Conversations in Confinement – a new initiative from COSPAR

During the pandemic, the Committee on Space Research, COSPAR, will be inviting COSPAR Associates and the broader constituency to comment and provide their thoughts on how COSPAR can best fulfill its mission after the crisis is over, and how the space research community should use lessons learned from the crisis to help society meet future challenges such as climate change. President of COSPAR, Len A. Fisk, pens the first letter in this series.

COSPAR in the Post-Pandemic Era

As I sit here in my home office, fulfilling my professional responsibilities only through Zoom, and unable to leave my home on any errand that will place me within 6 feet of another human being, there is ample time for contemplation. What better then should the President contemplate than the role of COSPAR after the pandemic subsides? It is, after all, the responsibility of the President to think strategically, to assess the role that we should have in the post-pandemic era, and to plan for how to achieve this role.

While this may be the responsibility of the President, I would be unwise to assume that I have any unique knowledge of what the future holds, or a unique skill to prepare for an uncertain future. So this essay begins a process in which we solicit from the COSPAR community any input they would like to share or advice they would like to give on preparing COSPAR for the post-pandemic era.

Obviously, to prepare for the post-pandemic era, we have to imagine what the post-pandemic era will be like, and for that we should examine how our lives have and are being changed by the pandemic, and which, if any, of these changes will be permanent. We are currently living lives of isolation as individuals and as whole countries. We have effectively placed borders around our homes, borders around our countries, internal and external travel is discouraged or restricted. We communicate through social media. We perform normal, in-person tasks, for work and for education, remotely.

In my judgement, such isolation is unlikely to become the new norm.  We have a global, intertwined economy. Manufacturing occurs worldwide. There are global supply chains and interconnected financial systems. The pandemic has caused enormous financial damage and could result in a worldwide depression on the scale of the 1930s. It seems unlikely that to recover from this financial maelstrom we will develop an entirely new global economy, since the current one was not at fault.  Rather, we will move as quickly as we can to restore, hopefully, the best parts of the global economy.

Humans are social creatures. We do not live in isolation. There may be efficiencies and conveniences that are revealed by working remotely, and these will continue. However, gatherings and social interactions will resume as soon as possible. The education system in the United States, and I presume in other countries, is dependent on in-person interactions. I cannot imagine educating undergraduate or graduate scientists and engineers with whom I never interact, except by video link. In the United States the financial model of every major university would collapse if students did not avail themselves of the extraordinary facilities that have been constructed to educate them.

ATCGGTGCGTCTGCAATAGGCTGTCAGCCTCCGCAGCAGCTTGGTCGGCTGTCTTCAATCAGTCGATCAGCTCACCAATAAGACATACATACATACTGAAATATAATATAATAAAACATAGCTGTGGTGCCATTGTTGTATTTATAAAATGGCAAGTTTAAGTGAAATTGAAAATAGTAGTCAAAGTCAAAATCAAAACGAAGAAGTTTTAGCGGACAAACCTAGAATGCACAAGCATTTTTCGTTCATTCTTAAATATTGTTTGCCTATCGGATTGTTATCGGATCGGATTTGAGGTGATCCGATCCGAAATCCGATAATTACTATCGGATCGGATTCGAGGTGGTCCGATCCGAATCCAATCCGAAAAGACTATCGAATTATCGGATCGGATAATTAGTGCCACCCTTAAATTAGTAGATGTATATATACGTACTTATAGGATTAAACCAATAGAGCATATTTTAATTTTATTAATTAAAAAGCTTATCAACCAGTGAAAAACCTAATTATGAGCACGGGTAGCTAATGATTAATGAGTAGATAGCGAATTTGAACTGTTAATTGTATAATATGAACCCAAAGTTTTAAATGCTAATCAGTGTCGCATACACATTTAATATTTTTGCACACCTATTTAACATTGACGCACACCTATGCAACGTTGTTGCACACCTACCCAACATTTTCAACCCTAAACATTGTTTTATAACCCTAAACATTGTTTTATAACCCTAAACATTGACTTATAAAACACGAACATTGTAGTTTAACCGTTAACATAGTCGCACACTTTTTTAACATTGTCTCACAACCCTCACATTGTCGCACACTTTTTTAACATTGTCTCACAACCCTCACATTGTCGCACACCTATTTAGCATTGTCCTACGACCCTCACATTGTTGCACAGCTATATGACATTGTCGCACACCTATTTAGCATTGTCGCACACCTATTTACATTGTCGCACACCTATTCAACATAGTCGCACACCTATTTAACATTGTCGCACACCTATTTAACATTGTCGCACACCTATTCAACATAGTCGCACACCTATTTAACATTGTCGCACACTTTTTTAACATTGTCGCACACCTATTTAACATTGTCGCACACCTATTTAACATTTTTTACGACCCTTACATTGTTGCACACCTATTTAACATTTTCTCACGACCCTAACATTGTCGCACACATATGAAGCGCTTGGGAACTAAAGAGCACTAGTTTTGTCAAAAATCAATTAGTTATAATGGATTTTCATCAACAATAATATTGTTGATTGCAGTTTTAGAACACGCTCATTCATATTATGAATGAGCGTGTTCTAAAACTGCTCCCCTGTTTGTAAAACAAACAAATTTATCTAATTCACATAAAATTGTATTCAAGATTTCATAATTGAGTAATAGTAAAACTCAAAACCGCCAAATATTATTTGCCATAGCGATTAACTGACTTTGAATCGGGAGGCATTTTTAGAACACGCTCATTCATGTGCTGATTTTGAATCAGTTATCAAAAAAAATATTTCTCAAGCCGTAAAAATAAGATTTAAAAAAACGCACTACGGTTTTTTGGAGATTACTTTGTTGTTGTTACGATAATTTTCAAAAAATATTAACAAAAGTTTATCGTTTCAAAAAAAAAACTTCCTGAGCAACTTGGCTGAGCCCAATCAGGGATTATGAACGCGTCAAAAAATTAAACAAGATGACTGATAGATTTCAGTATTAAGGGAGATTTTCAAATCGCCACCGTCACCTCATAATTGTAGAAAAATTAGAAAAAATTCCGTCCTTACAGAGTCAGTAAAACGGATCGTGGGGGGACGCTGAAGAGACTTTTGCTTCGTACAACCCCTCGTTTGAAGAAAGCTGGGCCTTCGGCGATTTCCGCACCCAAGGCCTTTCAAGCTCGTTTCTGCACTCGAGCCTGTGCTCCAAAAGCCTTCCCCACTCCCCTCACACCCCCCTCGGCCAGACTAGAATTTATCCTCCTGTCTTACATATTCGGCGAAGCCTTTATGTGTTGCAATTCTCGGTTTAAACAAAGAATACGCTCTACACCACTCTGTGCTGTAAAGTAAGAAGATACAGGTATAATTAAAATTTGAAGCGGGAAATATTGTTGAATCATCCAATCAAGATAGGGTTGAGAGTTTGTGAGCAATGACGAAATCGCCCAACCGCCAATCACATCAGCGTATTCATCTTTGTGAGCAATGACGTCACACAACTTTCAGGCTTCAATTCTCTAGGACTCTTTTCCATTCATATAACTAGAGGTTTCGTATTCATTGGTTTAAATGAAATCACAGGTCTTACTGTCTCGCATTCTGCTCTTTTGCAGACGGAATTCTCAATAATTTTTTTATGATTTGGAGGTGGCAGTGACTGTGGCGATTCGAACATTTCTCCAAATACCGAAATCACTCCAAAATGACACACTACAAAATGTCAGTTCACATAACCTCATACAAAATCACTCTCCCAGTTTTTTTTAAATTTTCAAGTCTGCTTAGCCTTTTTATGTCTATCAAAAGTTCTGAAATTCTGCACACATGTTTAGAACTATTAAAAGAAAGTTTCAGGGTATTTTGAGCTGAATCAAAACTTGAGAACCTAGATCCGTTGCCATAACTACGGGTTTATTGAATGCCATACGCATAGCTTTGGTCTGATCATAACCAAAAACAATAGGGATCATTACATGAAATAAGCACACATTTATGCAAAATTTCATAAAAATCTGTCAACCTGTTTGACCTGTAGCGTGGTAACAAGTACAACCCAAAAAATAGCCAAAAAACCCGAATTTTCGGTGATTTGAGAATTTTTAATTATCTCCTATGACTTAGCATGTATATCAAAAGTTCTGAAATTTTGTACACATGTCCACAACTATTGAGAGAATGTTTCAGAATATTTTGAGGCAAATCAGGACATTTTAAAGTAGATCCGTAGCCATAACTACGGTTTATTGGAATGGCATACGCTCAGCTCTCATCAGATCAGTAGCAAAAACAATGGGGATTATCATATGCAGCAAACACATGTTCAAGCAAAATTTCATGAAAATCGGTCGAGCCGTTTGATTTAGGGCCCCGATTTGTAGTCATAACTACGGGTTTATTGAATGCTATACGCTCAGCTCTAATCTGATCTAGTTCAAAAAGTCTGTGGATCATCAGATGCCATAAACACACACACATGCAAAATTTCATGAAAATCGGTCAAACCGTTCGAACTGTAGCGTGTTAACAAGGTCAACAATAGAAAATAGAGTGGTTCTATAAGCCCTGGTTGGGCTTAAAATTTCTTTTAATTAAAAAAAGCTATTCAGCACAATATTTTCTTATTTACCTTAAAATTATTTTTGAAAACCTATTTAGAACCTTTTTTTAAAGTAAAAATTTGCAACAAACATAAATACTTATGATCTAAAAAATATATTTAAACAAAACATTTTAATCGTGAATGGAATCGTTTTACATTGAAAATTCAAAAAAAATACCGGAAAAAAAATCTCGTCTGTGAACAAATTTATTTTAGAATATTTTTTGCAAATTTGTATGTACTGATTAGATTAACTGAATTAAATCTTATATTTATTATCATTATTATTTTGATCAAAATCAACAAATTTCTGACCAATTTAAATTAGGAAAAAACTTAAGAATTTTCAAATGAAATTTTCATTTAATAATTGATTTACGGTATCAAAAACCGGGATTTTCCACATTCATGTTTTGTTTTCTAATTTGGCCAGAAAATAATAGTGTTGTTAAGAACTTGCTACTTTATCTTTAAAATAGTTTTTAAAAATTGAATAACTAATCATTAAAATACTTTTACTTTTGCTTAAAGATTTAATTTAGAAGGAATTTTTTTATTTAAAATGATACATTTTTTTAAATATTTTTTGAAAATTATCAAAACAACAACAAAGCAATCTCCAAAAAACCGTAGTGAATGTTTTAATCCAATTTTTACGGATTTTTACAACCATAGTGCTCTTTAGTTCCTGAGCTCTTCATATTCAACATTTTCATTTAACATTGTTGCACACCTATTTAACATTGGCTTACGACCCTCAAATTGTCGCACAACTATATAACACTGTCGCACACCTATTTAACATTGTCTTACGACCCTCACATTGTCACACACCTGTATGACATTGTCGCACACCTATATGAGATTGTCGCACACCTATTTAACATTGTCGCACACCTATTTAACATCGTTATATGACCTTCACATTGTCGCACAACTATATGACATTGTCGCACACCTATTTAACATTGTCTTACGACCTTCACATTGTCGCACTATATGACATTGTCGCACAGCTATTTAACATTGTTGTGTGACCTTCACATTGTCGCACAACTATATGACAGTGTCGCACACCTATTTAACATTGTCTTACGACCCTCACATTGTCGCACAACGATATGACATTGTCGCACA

It is possible that international travel will not fully recover, but here too I have doubts. I don’t plan to take a cruise for fear they are death traps seeking a port, any port, in which to land. However, cruise ships grew to enormous sizes and cruise lines profitable because there was demand. When the danger is perceived as passed, the demand will return. 

We should also recognize that the COSPAR community, the science community in general, indeed many professionals assume that extensive international travel is an essential part of their lives. There is an entire generation of professionals who expect international travel in their work, and for pleasure, and then there are the armies of tourists, who, like the passengers on cruise ships, will demand that they can continue to do what they have enjoyed.

However, it would be a tragedy if we are only able to recreate the pre-pandemic world. As Winston Churchill said, “never waste a good crisis”. There are growing inequities in our financial system. There are inequities in access to health care. There is, as always, injustice. There is a rise in nationalism and totalitarianism, which works against the clear and present need for a coordinated response to a global crisis. There are countries where the leaders have a resistance to facts, particularly ones that do not support their political narratives. Let us hope that we do not waste the pandemic crisis; rather, we must use our response to the crisis to make a better world.